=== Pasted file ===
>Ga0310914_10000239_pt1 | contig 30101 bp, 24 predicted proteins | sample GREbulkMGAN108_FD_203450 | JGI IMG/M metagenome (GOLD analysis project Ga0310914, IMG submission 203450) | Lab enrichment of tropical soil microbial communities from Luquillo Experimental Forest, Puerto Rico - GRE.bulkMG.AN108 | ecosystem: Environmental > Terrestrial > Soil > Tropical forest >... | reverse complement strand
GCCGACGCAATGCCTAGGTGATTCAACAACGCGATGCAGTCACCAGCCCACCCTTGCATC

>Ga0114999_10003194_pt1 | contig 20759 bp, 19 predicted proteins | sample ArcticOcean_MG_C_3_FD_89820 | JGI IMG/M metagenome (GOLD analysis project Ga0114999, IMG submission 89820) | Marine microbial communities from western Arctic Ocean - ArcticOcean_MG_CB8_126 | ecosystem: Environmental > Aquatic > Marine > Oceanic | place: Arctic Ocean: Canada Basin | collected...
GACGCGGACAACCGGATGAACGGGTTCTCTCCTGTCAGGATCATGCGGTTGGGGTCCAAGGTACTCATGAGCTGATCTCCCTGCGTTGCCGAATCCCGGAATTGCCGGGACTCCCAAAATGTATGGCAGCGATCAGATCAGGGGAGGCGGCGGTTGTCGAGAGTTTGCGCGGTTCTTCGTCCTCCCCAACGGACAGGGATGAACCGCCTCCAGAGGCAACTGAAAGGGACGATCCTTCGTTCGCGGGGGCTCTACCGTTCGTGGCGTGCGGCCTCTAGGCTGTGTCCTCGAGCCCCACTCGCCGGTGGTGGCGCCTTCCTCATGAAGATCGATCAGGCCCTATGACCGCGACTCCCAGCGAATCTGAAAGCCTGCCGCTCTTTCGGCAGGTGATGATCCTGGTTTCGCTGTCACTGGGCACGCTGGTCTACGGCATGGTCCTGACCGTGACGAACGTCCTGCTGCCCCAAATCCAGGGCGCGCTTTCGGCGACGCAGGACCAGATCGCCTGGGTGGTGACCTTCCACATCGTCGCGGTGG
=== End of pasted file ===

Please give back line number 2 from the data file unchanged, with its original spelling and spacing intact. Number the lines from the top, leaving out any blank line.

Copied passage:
GCCGACGCAATGCCTAGGTGATTCAACAACGCGATGCAGTCACCAGCCCACCCTTGCATC